Throughout our travels in North Dakota, one thing has been a part of our daily conversations: the play of light on the landscape.
As Deb and I drove south and west through Solen, over to Cannonball, the beautiful buttes were brushed with a pink pastel; on our drive to Hettinger we noticed the slant of light, painting the horizon a gentle gold; and as we drove to Dunn Center, through the North Unit of Theodore Roosevelt, we saw light muddle the Little Missouri River.
When you've been away from North Dakota for awhile, and when you return, you notice subtlety. We've been greeted by pronghorns, noticed snow geese near Crosby, a coyote even decided to walk on a frozen lake in full view, and have counted numerous pheasant and deer on the prairie.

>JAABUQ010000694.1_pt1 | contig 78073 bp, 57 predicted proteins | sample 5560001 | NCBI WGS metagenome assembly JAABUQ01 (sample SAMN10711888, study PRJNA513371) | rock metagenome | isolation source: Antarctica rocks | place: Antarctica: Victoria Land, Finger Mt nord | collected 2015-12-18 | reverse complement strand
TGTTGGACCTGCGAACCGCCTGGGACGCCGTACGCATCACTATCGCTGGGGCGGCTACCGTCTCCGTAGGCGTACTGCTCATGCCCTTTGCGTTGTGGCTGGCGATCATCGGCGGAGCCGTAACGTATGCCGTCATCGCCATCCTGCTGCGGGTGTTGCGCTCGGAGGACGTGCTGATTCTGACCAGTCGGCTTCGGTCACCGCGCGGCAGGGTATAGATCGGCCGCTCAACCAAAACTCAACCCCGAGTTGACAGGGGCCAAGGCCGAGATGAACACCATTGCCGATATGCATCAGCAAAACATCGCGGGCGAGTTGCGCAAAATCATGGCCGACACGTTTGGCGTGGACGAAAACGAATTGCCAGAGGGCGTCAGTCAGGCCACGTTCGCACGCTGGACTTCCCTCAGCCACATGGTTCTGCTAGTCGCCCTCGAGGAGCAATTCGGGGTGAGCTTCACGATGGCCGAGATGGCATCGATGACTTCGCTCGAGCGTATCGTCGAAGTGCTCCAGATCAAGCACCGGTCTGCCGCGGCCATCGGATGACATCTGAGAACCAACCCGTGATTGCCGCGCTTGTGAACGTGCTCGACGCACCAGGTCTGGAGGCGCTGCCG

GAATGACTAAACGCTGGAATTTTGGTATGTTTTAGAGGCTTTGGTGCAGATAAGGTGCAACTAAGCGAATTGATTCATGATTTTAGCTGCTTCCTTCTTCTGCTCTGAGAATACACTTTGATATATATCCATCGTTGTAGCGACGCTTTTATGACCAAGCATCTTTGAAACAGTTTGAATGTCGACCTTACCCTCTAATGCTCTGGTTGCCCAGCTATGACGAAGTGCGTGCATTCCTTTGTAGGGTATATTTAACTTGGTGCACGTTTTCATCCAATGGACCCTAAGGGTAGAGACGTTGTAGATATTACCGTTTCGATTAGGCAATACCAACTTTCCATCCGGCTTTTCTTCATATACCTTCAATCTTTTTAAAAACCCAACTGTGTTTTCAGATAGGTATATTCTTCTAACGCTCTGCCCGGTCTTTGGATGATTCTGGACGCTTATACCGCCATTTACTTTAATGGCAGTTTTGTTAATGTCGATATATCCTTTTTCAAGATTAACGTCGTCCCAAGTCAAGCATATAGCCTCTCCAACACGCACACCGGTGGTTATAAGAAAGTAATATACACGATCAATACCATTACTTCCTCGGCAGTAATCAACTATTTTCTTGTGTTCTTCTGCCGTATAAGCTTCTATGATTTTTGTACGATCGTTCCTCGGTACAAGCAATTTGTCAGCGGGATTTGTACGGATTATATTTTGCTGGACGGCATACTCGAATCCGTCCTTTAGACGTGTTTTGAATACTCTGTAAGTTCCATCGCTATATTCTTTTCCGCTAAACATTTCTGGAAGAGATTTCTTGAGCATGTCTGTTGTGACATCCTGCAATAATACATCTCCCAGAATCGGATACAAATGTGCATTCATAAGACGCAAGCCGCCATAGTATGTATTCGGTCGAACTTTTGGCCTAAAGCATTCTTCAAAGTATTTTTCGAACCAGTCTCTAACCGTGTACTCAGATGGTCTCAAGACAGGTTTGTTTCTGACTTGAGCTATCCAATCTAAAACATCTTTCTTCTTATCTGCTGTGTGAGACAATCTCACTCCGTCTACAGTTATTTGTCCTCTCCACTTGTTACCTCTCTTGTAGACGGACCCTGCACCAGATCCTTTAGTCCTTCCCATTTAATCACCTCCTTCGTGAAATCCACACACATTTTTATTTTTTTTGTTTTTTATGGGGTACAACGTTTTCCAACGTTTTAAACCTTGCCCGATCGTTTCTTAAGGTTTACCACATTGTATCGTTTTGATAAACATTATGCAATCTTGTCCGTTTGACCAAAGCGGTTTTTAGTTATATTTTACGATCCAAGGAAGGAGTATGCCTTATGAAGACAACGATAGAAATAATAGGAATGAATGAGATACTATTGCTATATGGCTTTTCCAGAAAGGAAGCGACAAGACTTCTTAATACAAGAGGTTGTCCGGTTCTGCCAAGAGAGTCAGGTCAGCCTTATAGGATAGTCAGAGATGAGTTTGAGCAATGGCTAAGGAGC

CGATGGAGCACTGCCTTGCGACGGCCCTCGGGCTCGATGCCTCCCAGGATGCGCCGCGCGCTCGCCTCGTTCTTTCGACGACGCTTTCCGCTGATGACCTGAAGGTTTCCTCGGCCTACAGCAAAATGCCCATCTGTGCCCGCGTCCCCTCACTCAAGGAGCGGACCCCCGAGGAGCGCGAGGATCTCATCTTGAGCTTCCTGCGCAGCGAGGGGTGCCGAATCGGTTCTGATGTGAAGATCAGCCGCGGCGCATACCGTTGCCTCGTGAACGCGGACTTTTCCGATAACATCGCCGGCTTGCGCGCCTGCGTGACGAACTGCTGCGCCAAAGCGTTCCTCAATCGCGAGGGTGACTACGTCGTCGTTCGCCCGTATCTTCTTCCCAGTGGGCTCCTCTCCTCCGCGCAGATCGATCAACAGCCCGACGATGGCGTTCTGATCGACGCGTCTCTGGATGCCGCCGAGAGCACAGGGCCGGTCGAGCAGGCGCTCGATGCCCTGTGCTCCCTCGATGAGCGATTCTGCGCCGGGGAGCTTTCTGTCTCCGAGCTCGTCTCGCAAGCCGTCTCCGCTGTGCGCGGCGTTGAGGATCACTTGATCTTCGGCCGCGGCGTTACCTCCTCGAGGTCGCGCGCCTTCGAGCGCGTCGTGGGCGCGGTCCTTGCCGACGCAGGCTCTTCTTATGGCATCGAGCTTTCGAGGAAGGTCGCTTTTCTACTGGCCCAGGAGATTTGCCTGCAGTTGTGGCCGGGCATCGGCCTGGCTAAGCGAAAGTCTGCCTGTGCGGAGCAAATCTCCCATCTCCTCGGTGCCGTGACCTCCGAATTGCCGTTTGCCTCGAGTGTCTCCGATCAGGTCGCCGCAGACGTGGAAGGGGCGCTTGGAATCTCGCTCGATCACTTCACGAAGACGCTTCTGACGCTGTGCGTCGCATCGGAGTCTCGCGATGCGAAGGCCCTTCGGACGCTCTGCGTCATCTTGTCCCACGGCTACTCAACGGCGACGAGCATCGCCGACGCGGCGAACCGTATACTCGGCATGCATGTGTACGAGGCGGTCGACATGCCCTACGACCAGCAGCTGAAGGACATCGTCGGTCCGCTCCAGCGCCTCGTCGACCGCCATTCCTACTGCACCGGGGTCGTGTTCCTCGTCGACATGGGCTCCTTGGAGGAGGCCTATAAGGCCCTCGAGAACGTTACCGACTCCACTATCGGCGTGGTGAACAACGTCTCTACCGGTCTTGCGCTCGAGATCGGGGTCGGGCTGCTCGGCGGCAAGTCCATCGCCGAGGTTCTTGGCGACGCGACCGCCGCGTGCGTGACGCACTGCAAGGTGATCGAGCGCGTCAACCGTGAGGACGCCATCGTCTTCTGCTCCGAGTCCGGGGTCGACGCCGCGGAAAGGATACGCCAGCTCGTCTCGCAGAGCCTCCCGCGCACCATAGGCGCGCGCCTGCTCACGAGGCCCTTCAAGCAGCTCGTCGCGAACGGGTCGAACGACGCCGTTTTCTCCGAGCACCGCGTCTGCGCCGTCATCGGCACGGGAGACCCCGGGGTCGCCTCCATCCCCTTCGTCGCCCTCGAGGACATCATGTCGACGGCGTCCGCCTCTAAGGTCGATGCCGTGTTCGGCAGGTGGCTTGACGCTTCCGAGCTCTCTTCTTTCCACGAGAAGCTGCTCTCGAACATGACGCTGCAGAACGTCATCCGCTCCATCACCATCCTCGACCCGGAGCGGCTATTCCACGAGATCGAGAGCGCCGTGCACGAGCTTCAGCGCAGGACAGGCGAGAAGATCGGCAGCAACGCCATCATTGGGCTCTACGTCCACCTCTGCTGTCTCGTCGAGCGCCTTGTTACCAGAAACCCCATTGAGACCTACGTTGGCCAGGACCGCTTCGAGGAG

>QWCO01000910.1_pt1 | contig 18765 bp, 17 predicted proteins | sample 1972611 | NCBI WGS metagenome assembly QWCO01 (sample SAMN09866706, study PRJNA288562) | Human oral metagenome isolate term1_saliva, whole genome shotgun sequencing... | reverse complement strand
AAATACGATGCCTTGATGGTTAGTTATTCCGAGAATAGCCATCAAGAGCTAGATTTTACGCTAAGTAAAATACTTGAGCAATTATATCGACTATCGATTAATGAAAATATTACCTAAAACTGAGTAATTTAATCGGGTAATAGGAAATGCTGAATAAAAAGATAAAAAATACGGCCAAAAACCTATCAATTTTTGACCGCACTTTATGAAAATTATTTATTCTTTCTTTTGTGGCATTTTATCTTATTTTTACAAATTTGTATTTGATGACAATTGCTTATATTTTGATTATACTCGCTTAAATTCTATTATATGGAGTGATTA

North Dakota is a land of vastness--the glaciers that moved through this part of the state have given us an open view of the world from horizon to horizon. The many ponds that dot Divide County look as if copper coins have been gently pressed into the landscape, and the lonely buttes of southern North Dakota help us to get our bearings. Both Deb and I are grateful for this, for the time spent in this landscape, and for the light we get greeted with every day in our workshops because of our students' discussions.